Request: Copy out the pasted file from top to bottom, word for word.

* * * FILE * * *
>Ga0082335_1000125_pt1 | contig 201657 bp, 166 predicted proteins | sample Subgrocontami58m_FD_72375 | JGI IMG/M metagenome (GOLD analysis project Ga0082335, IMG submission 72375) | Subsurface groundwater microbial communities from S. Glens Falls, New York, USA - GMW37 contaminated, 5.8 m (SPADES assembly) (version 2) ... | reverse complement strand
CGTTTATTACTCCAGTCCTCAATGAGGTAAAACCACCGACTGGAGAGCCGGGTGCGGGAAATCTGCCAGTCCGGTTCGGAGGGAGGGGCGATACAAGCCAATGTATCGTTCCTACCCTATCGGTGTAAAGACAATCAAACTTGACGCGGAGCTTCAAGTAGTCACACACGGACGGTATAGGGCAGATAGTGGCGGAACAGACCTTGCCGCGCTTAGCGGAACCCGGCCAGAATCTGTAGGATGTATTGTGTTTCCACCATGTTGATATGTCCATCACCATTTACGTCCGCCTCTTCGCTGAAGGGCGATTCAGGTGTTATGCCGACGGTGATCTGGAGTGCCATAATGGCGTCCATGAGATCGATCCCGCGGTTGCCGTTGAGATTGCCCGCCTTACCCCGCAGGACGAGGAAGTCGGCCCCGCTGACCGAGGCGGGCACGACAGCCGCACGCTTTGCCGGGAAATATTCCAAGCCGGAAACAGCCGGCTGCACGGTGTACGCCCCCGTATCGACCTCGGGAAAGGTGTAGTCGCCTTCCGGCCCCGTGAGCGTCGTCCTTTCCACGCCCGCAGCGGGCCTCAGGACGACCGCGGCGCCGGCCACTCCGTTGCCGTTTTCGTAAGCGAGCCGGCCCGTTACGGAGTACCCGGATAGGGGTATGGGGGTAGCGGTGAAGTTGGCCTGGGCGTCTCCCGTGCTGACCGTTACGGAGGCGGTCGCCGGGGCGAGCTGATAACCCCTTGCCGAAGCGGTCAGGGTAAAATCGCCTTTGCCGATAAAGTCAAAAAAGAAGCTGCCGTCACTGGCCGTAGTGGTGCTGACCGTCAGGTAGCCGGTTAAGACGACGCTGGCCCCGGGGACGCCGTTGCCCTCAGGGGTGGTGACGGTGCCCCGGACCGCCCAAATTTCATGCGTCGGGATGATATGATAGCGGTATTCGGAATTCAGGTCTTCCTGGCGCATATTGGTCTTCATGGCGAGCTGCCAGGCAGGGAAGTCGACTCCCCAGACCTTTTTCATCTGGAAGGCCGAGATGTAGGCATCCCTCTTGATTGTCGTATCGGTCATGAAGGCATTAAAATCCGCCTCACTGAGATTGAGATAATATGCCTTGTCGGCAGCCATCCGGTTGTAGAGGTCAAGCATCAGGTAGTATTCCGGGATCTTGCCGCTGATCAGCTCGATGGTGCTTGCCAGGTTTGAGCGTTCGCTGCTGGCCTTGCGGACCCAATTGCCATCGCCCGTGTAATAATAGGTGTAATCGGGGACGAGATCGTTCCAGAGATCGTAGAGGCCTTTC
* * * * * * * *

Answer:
>Ga0082335_1000125_pt1 | contig 201657 bp, 166 predicted proteins | sample Subgrocontami58m_FD_72375 | JGI IMG/M metagenome (GOLD analysis project Ga0082335, IMG submission 72375) | Subsurface groundwater microbial communities from S. Glens Falls, New York, USA - GMW37 contaminated, 5.8 m (SPADES assembly) (version 2) ... | reverse complement strand
CGTTTATTACTCCAGTCCTCAATGAGGTAAAACCACCGACTGGAGAGCCGGGTGCGGGAAATCTGCCAGTCCGGTTCGGAGGGAGGGGCGATACAAGCCAATGTATCGTTCCTACCCTATCGGTGTAAAGACAATCAAACTTGACGCGGAGCTTCAAGTAGTCACACACGGACGGTATAGGGCAGATAGTGGCGGAACAGACCTTGCCGCGCTTAGCGGAACCCGGCCAGAATCTGTAGGATGTATTGTGTTTCCACCATGTTGATATGTCCATCACCATTTACGTCCGCCTCTTCGCTGAAGGGCGATTCAGGTGTTATGCCGACGGTGATCTGGAGTGCCATAATGGCGTCCATGAGATCGATCCCGCGGTTGCCGTTGAGATTGCCCGCCTTACCCCGCAGGACGAGGAAGTCGGCCCCGCTGACCGAGGCGGGCACGACAGCCGCACGCTTTGCCGGGAAATATTCCAAGCCGGAAACAGCCGGCTGCACGGTGTACGCCCCCGTATCGACCTCGGGAAAGGTGTAGTCGCCTTCCGGCCCCGTGAGCGTCGTCCTTTCCACGCCCGCAGCGGGCCTCAGGACGACCGCGGCGCCGGCCACTCCGTTGCCGTTTTCGTAAGCGAGCCGGCCCGTTACGGAGTACCCGGATAGGGGTATGGGGGTAGCGGTGAAGTTGGCCTGGGCGTCTCCCGTGCTGACCGTTACGGAGGCGGTCGCCGGGGCGAGCTGATAACCCCTTGCCGAAGCGGTCAGGGTAAAATCGCCTTTGCCGATAAAGTCAAAAAAGAAGCTGCCGTCACTGGCCGTAGTGGTGCTGACCGTCAGGTAGCCGGTTAAGACGACGCTGGCCCCGGGGACGCCGTTGCCCTCAGGGGTGGTGACGGTGCCCCGGACCGCCCAAATTTCATGCGTCGGGATGATATGATAGCGGTATTCGGAATTCAGGTCTTCCTGGCGCATATTGGTCTTCATGGCGAGCTGCCAGGCAGGGAAGTCGACTCCCCAGACCTTTTTCATCTGGAAGGCCGAGATGTAGGCATCCCTCTTGATTGTCGTATCGGTCATGAAGGCATTAAAATCCGCCTCACTGAGATTGAGATAATATGCCTTGTCGGCAGCCATCCGGTTGTAGAGGTCAAGCATCAGGTAGTATTCCGGGATCTTGCCGCTGATCAGCTCGATGGTGCTTGCCAGGTTTGAGCGTTCGCTGCTGGCCTTGCGGACCCAATTGCCATCGCCCGTGTAATAATAGGTGTAATCGGGGACGAGATCGTTCCAGAGATCGTAGAGGCCTTTC